Defense seeks cure for missed tackles
This story has been updated to correct that the Packers gave up the second-most rushing yards of any NFL team in Week 1.
Any hope the Green Bay Packers have of once again being among the NFL’s elite defenses rests on their ability to consistently stop the run.
String together a few more performances like Sunday and it could wind up being a long season.
The Packers walked out of Soldier Field with a 31-23 victory, but only after giving up 189 rushing yards to the Chicago Bears, the second-most allowed by any NFL team in Week 1. At 29, veteran Matt Forte remains a chore for would-be tacklers, rushing for 141 yards and a touchdown on 24 carries.
His 5.9 yards per carry kept Chicago in manageable down-and-distance situations throughout. The letdown was a lasting headache for the Packers' defense, which struggled to get off the field on third and fourth downs.
Missed tackles factored heavily into the Bears’ bloated numbers. Packers coach Mike McCarthy said coaches found more than 10 missed tackles during film study. They were distributed evenly between defending the run and after the catch, according to defensive coordinator Dom Capers.
“Not good enough,” said Capers of the team’s tackling. “We have to tackle better. Part of that is again the speed of the first game, it’s the first regular-season game. Forte is a good runner. We’re going to see good runners every week. But we have to tackle better. We had too many missed tackles.”
The performance was troublesome given how their slow start against the run plagued them for much of the 2014 season. The Packers sat dead-last in the category at the bye week before moving Clay Matthews to inside linebacker, a catalyst in salvaging a 23rd-ranked performance.
It didn’t help Sunday that Green Bay was without defensive lineman Letroy Guion (suspension) and strong safety Morgan Burnett (calf). Inside linebacker Sam Barrington also left in the first quarter after aggravating the ankle injury that limited him in practice last week.
Still, the Packers expected more from the group, especially after a strong preseason in Capers’ estimation. Green Bay gave up one explosive run to Jonas Gray in the opener against New England, but finished the exhibition season third in fewest rushing yards allowed.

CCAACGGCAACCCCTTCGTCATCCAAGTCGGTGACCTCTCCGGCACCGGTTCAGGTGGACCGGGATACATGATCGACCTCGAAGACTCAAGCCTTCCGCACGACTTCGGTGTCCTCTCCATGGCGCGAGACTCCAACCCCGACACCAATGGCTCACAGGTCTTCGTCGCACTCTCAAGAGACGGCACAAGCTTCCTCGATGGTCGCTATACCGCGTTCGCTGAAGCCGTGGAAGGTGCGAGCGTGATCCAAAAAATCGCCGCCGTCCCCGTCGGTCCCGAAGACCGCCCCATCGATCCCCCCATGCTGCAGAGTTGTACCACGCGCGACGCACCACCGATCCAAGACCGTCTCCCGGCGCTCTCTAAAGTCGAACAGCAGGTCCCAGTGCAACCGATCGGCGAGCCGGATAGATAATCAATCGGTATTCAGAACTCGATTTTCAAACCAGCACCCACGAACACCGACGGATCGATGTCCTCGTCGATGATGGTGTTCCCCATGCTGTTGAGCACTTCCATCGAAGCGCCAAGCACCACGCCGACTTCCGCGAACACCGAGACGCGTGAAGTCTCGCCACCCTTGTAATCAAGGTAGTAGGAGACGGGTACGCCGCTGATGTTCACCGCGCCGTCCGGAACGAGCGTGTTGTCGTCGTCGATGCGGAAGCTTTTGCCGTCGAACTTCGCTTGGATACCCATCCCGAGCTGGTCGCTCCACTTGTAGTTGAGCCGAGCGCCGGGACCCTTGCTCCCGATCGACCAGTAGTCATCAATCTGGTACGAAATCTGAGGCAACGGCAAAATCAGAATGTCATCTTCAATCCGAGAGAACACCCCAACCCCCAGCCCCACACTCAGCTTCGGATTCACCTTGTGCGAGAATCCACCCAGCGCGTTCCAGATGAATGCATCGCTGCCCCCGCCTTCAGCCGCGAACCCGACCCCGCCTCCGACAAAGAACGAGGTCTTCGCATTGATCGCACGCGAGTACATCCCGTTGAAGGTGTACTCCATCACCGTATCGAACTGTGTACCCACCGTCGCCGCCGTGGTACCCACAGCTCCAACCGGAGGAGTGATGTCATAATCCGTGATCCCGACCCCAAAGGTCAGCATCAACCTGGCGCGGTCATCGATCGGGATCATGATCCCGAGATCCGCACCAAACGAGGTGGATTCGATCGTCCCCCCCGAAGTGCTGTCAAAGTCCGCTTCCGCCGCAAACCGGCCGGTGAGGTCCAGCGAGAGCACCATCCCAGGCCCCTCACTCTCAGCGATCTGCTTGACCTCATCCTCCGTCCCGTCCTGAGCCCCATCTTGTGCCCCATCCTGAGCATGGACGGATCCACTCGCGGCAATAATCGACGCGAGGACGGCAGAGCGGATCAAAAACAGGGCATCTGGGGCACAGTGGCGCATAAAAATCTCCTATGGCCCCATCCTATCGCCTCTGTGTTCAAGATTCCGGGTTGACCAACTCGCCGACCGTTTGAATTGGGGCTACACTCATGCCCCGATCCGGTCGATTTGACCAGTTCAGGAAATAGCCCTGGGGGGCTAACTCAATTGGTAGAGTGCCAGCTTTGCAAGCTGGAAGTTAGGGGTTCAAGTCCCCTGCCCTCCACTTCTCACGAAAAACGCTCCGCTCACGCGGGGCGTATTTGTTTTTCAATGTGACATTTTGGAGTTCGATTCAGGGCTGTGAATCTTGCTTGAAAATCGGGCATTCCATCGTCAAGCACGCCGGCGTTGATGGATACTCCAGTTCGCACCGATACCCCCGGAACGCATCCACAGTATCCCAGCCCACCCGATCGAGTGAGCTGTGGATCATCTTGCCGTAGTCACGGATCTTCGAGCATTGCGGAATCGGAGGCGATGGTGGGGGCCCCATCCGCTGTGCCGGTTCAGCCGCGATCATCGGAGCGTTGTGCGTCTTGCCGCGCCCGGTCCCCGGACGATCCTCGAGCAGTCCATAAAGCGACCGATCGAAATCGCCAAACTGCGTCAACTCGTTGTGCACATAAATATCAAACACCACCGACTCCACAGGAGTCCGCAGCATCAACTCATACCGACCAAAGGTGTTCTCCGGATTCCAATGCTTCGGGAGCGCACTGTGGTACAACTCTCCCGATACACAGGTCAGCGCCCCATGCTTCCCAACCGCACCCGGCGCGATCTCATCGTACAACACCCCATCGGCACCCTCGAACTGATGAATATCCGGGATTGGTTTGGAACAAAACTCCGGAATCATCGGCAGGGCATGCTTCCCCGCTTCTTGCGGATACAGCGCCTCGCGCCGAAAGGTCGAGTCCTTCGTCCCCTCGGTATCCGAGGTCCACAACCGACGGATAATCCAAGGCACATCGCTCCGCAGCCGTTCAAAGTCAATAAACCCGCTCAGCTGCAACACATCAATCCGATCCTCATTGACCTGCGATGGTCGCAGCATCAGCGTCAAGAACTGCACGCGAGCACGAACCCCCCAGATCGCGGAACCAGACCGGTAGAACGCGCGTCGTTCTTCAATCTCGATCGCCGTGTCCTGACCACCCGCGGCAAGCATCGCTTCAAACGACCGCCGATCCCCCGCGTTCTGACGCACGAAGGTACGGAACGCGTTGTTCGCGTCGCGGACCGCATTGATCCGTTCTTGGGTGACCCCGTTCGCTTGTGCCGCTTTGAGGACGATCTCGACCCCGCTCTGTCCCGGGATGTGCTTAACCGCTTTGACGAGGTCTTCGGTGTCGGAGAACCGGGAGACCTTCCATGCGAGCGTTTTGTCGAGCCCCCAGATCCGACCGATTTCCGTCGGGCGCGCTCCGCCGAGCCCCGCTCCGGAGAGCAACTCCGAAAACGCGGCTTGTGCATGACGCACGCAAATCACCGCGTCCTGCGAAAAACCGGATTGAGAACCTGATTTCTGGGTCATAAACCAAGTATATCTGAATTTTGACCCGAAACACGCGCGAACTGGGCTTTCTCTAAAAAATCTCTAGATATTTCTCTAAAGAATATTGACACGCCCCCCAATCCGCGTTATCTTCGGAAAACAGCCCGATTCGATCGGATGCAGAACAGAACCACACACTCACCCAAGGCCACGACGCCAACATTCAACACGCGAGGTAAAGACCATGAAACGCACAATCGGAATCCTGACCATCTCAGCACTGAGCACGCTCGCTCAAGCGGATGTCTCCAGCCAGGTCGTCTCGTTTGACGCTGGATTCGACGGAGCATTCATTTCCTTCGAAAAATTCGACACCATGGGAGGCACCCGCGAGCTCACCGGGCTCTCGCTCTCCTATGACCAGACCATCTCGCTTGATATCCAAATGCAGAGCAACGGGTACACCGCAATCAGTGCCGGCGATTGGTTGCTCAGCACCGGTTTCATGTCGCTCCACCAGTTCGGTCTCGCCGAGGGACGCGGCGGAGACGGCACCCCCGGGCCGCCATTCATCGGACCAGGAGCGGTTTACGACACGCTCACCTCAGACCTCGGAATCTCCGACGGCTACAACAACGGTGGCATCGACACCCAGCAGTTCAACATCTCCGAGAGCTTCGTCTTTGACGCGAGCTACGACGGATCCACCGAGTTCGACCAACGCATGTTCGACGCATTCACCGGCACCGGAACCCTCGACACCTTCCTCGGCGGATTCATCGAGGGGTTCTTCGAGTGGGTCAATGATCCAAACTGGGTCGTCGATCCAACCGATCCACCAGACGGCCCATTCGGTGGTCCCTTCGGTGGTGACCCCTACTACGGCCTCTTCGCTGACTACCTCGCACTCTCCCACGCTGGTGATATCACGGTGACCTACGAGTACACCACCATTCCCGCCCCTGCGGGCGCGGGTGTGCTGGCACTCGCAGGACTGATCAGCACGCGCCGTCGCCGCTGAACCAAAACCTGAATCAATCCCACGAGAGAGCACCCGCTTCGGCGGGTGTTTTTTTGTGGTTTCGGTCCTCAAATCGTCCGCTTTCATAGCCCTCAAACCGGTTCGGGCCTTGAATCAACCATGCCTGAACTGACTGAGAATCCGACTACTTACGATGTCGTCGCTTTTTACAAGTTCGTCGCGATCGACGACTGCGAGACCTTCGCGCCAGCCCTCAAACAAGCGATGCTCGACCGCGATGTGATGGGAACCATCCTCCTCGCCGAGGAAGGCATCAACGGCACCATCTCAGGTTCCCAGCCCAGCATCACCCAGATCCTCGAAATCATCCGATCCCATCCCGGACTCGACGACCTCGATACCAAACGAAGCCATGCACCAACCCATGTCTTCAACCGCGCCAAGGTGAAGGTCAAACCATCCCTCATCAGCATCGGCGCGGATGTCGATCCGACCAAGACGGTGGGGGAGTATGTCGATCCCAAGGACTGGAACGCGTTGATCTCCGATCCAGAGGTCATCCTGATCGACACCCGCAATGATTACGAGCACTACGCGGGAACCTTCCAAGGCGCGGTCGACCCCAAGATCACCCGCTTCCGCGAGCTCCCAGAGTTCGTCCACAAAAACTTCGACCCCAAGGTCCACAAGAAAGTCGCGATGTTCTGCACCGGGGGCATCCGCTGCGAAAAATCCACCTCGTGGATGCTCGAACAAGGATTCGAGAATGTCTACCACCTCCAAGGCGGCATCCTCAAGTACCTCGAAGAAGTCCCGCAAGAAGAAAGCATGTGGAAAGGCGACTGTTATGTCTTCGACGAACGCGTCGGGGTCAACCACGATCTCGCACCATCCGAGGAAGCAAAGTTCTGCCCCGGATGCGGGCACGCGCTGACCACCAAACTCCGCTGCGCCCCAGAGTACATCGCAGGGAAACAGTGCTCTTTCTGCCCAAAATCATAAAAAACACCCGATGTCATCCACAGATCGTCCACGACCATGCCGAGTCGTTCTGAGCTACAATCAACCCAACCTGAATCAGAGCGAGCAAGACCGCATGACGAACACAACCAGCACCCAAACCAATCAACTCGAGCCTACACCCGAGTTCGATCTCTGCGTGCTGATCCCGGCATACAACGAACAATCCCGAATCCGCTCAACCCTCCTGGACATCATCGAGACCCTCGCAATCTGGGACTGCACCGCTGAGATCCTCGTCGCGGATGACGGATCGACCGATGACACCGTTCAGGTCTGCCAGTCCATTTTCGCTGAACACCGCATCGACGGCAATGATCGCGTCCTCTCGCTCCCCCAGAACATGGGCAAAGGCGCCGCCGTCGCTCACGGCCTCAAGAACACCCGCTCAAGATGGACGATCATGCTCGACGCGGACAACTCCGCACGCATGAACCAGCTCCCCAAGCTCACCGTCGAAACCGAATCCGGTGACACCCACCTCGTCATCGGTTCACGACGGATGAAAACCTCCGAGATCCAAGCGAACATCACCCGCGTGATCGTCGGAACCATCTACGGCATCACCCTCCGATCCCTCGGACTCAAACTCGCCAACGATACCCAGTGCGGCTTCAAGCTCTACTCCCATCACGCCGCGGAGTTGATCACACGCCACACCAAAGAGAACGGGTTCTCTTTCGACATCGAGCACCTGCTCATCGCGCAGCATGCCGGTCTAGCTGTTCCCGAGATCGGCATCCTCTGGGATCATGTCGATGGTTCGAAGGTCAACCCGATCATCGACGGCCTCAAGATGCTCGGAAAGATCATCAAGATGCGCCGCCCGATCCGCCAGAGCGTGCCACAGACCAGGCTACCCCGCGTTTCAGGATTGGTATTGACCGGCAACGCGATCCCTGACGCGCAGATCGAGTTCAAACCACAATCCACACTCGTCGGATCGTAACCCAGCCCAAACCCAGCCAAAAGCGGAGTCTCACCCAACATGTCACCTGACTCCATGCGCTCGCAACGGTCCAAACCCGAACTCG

None of that matters now. McCarthy said his message during Monday’s team meeting was self-improvement. Meanwhile, the defensive coaches gave players their own poignant perspective going into Sunday’s game against the Seattle Seahawks.
“Stopping the run,” said inside linebacker Nate Palmer of the emphasis in film study. “That’s pretty much our focus.”
What was troubling about the defense’s performance was for all the uncertainty facing a new Bears’ team under first-year coach John Fox, the Packers knew they were going to get a heavy dose of Forte and were powerless to stop him.
Capers said the Bears showed a few unscouted looks the defense had to adjust to, including a three tight-end package early in the game that forced the Packers to go into their Big Okie package where safety Sean Richardson replaces Casey Hayward.
Chicago offensive coordinator Adam Gase mixed up his run calls among dives, pitches and stretches to keep the Packers guessing with their pressure packages. Rush inside and the Bears darted outside the tackles. Bring pressure off the edge and Forte ran up the middle.
It wasn’t just the two-time Pro Bowl running back who burned the Packers, though. Even quarterback Jay Cutler got in on the action, juking safety Ha Ha Clinton-Dix during a 12-yard scramble on third-and-5 near the end of the first half.